The film doesn’t explicitly provide a timeline, but with a few logical inferences we can safely assume the children’s day with Frosty went something like this:
3pm: The children first build Frosty when they get out of school on Christmas Eve.
4pm: It’s plausible to assume the children play with Frosty for an hour before he starts to melt from all the activity and the group heads down to the train station.
5pm: When the children board the train with Frosty, one of them notes, “I’m sure my mother won’t mind, as long as I’m home in time for supper.” So assuming supper time is around 6 p.m., this boarding time makes sense.
9pm: When the gang jumps off the train, it’s already dark and they’re in the middle of a dense forest. About four hours outside Fulton, the group would find themselves in Canada, quite plausibly within the forest of Ontario’s Algonquin Provincial Park.
10pm: Just outside this park is a greenhouse. The group could arrive there within an hour of disembarking the train, assuming that sledding on Frosty takes about as much time as driving in a car.
December 25th, 3am: When Santa arrives at the greenhouse, his sleigh is empty of presents, so he must be done with his nightly deliveries. But the moon is still squarely in the middle of the sky, which means it’s still a few hours before sunrise in Fulton (7 am).
According to this approximate timeline, Frosty would have been in the greenhouse for about five hours before Santa finished his rounds and arrived to bring the children home. So, could Frosty really have melted in just five hours in a 60°F greenhouse?
The short, math-less answer is no. But engineer Eric Poindexter went ahead and did the math, so let’s take a look:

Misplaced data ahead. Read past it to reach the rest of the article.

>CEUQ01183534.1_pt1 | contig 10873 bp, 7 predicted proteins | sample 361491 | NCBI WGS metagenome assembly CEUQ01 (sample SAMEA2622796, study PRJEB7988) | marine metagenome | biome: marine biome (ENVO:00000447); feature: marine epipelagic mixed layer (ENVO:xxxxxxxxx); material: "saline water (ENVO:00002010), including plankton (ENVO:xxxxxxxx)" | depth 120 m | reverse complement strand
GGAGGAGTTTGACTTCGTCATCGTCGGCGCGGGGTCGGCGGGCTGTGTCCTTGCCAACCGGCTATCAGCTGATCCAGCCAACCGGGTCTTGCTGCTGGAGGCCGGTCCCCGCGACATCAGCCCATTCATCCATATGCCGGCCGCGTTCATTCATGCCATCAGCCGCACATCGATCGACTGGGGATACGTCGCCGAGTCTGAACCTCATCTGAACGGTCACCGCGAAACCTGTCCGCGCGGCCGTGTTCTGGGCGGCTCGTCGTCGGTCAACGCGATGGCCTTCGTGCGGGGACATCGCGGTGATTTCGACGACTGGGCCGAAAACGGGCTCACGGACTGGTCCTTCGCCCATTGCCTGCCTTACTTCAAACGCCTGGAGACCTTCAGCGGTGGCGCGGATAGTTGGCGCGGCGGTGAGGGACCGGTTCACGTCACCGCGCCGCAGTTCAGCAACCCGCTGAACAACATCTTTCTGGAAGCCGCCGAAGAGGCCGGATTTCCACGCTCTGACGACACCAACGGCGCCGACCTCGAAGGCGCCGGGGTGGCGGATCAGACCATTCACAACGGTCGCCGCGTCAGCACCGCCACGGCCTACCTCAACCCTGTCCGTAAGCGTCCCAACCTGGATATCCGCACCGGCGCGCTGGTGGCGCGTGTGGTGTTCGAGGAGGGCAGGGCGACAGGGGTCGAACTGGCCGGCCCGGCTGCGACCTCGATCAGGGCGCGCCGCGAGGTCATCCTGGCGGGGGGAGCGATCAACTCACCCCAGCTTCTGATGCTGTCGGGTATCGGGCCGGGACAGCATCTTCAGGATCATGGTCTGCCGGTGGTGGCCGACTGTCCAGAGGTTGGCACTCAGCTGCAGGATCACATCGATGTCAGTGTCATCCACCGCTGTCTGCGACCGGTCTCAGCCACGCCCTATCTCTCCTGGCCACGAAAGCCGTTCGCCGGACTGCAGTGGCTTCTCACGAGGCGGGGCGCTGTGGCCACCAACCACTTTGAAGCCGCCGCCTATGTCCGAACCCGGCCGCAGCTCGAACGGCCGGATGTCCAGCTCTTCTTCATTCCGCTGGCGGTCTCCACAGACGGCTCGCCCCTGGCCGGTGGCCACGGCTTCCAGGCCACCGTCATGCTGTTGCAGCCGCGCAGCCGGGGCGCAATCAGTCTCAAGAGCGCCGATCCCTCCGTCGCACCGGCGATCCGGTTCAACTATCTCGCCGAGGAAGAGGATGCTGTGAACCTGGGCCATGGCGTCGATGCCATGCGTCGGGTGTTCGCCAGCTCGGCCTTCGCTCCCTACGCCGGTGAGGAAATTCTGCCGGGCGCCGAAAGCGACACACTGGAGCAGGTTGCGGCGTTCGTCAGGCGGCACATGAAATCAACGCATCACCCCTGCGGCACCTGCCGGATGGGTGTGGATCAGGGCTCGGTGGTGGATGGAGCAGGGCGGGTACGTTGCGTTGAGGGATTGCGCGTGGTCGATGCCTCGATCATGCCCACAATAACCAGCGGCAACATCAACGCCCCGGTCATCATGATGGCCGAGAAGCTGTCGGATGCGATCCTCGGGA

- Frosty is about six feet tall and let’s say 16 inches in diameter, for a total weight of about 600 pounds.
- For the entirety of Frosty’s outdoor adventures, we’ll assume the temperature was 22°F. He was then trapped in a greenhouse at 60°F without influence of wind or sunlight.
- It takes a set amount of energy (2,000 joules) to raise 1 kg of Frosty’s weight 1°F up to the freezing point at 32°F. It takes a different set amount (33,500 joules) to melt 1 kg of Frosty’s weight.
- Weighing in at 600 pounds, it would take 88,000 BTU to melt Frosty completely. BTU is a unit of work that determines how much energy is necessary to raise 1 pound of water 1 degree Fahrenheit. 1 BTU = 1,055 joules.
- You still with me? We’re almost there.
- The air temperature of 60°F generates 11,275 BTU per hour.
- So 88,000 BTU ÷ 11,275 BTU/hour = 7.8 hours.
The math shows that it would have taken Frosty almost eight hours to melt completely in the greenhouse. This is at least three hours longer than the timeline shown in the film. Even assuming that Frosty’s running, sledding and adventuring with the children did melt him to some degree, that amount of activity simply wouldn’t equate to three extra hours in a 60°F greenhouse.
For the sake of the film, Frosty was the victim of a death that literally defied the laws of physics. But of course, in true Christmas miracle fashion, Frosty was saved by Santa and lives on in song and a film sequel—and the magic of Christmas snow.
h/t: My engineer father, Eric Poindexter, who lived up to his nerdy name and helped his English-major daughter figure out all this math—with an ACTUAL SPREADSHEET.